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Volume 22, Number 3
May/Jun 2006

Making Schools Safer for LGBT Youth

Despite signs of progress, lesbian, gay, bisexual, and transgender students say harassment persists

Making Schools Safer for LGBT Youth, continued


 
Shelby is an openly gay junior at a large suburban high school near Boston. On most days, she says, she feels lucky to attend a relatively affluent, liberal school that offers her “an excellent education, opportunities to pursue my passions, and a fairly safe place for me to express my sexual orientation.” Issues like same-sex marriage, now legal in Massachusetts, have been discussed in several of her classes, and incidents of homophobia are addressed swiftly.

Nonetheless, Shelby says the undercurrents of homophobia run deep among her peers.


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Gay, Lesbian & Straight Education Network, 90 Broad St. 2nd Fl., New York, NY 10004; tel: (212) 727-0135. www.glsen.org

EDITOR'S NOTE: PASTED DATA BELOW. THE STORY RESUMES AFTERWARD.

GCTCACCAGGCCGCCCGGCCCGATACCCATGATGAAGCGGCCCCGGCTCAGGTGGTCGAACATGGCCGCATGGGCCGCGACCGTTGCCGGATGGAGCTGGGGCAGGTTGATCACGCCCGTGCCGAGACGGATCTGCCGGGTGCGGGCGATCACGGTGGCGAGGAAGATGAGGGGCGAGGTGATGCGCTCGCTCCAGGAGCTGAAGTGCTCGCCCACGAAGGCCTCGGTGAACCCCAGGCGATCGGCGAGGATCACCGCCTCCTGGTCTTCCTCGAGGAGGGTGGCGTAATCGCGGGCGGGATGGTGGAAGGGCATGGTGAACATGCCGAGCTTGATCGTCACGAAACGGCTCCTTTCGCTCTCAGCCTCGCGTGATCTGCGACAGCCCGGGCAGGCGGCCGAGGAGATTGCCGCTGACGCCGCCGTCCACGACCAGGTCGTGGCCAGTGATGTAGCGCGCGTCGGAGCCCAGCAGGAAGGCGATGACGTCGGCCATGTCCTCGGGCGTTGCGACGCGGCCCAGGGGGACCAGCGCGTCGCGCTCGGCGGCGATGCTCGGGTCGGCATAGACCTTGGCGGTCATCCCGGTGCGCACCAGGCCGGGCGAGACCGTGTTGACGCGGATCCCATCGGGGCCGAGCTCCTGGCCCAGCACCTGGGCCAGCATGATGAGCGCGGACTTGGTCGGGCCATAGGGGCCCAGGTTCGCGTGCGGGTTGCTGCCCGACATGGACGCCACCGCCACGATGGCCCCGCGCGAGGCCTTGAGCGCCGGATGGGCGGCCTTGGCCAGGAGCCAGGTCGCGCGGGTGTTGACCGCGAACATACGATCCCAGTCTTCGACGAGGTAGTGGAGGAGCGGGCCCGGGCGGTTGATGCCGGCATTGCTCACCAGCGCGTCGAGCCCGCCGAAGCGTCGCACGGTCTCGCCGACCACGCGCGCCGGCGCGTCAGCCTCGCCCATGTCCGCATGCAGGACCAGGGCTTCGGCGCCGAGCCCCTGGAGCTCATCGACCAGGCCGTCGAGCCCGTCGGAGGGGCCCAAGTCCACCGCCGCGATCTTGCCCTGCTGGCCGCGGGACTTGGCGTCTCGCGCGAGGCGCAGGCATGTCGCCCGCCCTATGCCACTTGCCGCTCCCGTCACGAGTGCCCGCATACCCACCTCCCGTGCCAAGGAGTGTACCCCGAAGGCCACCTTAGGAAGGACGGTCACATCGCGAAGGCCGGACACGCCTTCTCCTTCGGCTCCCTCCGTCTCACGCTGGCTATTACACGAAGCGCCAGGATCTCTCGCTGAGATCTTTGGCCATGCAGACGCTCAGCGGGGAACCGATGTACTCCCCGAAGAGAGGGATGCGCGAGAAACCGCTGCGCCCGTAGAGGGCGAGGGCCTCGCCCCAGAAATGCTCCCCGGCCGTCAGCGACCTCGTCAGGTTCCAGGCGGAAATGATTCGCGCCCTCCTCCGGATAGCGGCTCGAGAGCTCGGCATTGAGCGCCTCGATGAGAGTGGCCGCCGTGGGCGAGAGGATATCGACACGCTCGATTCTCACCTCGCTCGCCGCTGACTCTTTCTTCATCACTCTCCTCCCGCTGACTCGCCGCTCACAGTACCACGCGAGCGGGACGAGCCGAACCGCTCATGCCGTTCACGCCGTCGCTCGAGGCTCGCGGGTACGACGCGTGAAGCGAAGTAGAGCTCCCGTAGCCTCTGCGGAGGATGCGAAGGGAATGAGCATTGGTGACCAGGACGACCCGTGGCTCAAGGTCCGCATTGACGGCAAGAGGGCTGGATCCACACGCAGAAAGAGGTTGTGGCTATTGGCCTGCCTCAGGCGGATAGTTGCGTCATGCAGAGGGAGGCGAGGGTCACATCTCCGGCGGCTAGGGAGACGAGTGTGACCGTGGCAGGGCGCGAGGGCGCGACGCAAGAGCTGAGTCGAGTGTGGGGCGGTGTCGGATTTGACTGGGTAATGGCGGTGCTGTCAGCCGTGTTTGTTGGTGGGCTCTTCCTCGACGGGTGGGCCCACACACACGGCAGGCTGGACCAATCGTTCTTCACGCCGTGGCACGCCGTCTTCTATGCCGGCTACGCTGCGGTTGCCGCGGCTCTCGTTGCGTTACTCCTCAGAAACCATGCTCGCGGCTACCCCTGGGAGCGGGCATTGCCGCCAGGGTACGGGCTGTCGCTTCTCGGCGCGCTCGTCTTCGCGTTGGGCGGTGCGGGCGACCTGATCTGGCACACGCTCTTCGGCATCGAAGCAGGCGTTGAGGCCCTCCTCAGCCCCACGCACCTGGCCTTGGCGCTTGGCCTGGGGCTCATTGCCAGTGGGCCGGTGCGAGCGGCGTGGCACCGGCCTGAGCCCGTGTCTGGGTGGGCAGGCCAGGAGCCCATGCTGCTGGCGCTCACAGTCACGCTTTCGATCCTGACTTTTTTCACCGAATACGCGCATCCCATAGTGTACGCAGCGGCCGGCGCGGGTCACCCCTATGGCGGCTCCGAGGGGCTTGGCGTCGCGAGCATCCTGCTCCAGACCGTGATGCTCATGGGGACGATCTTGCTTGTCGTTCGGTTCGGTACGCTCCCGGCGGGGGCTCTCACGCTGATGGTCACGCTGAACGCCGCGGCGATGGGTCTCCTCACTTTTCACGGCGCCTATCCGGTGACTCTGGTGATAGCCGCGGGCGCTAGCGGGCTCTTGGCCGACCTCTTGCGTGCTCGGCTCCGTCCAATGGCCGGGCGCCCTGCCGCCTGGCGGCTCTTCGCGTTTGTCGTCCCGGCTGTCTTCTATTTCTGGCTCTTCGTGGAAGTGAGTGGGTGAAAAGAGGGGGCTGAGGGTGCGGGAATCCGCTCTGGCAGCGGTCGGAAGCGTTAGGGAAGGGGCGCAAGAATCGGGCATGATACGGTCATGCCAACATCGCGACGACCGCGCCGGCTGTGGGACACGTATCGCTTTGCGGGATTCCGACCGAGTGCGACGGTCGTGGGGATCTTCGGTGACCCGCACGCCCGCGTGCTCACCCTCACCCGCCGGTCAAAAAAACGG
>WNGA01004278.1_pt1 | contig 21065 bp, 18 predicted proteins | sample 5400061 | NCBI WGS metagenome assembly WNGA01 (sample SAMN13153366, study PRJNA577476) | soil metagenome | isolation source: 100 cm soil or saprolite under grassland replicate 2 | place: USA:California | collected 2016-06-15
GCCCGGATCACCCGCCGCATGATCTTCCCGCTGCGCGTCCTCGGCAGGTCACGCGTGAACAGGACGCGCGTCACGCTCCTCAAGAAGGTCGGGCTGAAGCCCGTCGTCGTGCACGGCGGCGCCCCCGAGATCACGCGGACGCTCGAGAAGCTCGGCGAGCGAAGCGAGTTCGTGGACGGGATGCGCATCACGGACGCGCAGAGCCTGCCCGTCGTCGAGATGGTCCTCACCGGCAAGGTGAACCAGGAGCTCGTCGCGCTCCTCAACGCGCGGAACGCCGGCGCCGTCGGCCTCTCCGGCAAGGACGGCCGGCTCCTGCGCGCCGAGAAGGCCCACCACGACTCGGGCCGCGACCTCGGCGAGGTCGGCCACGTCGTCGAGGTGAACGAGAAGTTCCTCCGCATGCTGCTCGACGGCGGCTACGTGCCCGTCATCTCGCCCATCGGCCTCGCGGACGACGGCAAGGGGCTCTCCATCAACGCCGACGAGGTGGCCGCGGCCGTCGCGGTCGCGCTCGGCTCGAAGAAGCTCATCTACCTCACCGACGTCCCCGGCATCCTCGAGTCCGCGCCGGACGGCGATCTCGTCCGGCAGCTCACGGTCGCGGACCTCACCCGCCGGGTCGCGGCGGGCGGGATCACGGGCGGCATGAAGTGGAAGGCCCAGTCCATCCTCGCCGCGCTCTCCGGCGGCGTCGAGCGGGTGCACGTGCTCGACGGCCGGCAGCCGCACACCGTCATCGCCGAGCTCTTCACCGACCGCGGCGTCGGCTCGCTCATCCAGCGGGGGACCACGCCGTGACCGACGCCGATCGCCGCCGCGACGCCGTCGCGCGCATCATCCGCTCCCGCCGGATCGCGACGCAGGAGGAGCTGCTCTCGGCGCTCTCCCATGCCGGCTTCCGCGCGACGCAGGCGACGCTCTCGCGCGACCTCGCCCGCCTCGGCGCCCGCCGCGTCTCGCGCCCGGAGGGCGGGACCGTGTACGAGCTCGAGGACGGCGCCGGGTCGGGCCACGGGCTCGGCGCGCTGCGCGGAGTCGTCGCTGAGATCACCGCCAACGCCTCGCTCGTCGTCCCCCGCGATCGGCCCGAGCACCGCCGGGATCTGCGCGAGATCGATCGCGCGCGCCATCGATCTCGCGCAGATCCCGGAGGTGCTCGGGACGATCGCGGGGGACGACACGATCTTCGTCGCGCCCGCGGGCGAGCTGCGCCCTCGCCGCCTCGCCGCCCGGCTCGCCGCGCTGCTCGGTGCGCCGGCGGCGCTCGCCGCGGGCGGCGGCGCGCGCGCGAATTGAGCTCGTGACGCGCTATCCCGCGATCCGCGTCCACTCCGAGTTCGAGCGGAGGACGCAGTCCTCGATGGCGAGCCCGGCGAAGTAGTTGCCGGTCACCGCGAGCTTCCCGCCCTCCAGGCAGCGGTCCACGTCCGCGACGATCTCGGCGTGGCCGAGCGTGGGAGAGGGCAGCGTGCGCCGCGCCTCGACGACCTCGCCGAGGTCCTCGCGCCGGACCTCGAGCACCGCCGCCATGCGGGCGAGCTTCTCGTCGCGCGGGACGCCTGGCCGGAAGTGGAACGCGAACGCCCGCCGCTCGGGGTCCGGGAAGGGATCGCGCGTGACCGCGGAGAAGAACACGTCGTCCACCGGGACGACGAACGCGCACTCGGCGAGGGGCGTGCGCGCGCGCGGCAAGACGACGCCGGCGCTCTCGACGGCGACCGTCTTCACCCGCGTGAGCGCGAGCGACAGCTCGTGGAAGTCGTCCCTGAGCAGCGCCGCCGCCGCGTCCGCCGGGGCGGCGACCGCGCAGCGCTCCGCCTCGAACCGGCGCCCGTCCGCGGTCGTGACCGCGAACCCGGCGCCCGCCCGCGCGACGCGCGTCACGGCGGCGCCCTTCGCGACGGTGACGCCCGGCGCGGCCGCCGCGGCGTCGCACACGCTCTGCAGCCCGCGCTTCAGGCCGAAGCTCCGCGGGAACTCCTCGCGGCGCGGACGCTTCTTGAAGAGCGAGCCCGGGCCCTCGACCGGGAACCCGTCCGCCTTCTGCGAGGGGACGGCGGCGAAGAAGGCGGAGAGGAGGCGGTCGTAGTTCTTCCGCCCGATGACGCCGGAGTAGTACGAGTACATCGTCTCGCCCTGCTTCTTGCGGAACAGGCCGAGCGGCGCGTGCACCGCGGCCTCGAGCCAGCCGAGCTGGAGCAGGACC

L. McCready. “When Fitting in Isn’t an Option, or, Why Black Queer Males at a California High School Stay Away from Project 10.” In K. K. Kumashiro, Troubling Intersections of Race and Sexuality: Queer Students of Color and Anti-Oppressive Education. Lanham, MD: Rowman & Littlefield, 2001.

Safe Schools Coalition, 10501 Meridian Ave. N., Seattle, WA 98133; tel: (206) 632-0662. www.safeschoolscoalition.org

R.C. Savin-Williams. The New Gay Teenager. Cambridge, MA: Harvard University Press, 2005.

L.A. Szalacha. “Safer Sexual Diversity Climates: Lessons Learned from an Evaluation of Massachusetts’ Safe Schools Program for Gay and Lesbian Students.” American Journal of Education 110, no. 1 (2003): 58-89.